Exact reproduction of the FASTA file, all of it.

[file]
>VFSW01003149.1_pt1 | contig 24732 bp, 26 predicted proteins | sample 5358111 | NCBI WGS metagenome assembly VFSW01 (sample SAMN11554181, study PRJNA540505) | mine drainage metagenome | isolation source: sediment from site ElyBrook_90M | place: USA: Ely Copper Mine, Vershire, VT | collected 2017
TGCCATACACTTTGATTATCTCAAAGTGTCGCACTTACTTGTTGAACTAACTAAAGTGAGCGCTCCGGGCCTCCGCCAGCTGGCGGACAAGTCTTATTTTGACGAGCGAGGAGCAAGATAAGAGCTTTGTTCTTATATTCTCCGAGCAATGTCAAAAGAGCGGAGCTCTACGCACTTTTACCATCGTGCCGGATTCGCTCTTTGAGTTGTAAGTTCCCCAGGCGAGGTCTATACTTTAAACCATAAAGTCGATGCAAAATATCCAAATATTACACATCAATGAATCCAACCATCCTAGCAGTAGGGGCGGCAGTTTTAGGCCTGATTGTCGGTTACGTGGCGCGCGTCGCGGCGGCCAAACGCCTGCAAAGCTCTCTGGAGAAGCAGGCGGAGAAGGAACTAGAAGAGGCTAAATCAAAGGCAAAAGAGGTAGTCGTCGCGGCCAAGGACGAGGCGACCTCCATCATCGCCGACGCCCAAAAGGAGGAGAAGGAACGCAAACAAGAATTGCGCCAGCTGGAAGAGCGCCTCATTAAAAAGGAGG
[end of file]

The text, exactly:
>VFSW01003149.1_pt1 | contig 24732 bp, 26 predicted proteins | sample 5358111 | NCBI WGS metagenome assembly VFSW01 (sample SAMN11554181, study PRJNA540505) | mine drainage metagenome | isolation source: sediment from site ElyBrook_90M | place: USA: Ely Copper Mine, Vershire, VT | collected 2017
TGCCATACACTTTGATTATCTCAAAGTGTCGCACTTACTTGTTGAACTAACTAAAGTGAGCGCTCCGGGCCTCCGCCAGCTGGCGGACAAGTCTTATTTTGACGAGCGAGGAGCAAGATAAGAGCTTTGTTCTTATATTCTCCGAGCAATGTCAAAAGAGCGGAGCTCTACGCACTTTTACCATCGTGCCGGATTCGCTCTTTGAGTTGTAAGTTCCCCAGGCGAGGTCTATACTTTAAACCATAAAGTCGATGCAAAATATCCAAATATTACACATCAATGAATCCAACCATCCTAGCAGTAGGGGCGGCAGTTTTAGGCCTGATTGTCGGTTACGTGGCGCGCGTCGCGGCGGCCAAACGCCTGCAAAGCTCTCTGGAGAAGCAGGCGGAGAAGGAACTAGAAGAGGCTAAATCAAAGGCAAAAGAGGTAGTCGTCGCGGCCAAGGACGAGGCGACCTCCATCATCGCCGACGCCCAAAAGGAGGAGAAGGAACGCAAACAAGAATTGCGCCAGCTGGAAGAGCGCCTCATTAAAAAGGAGG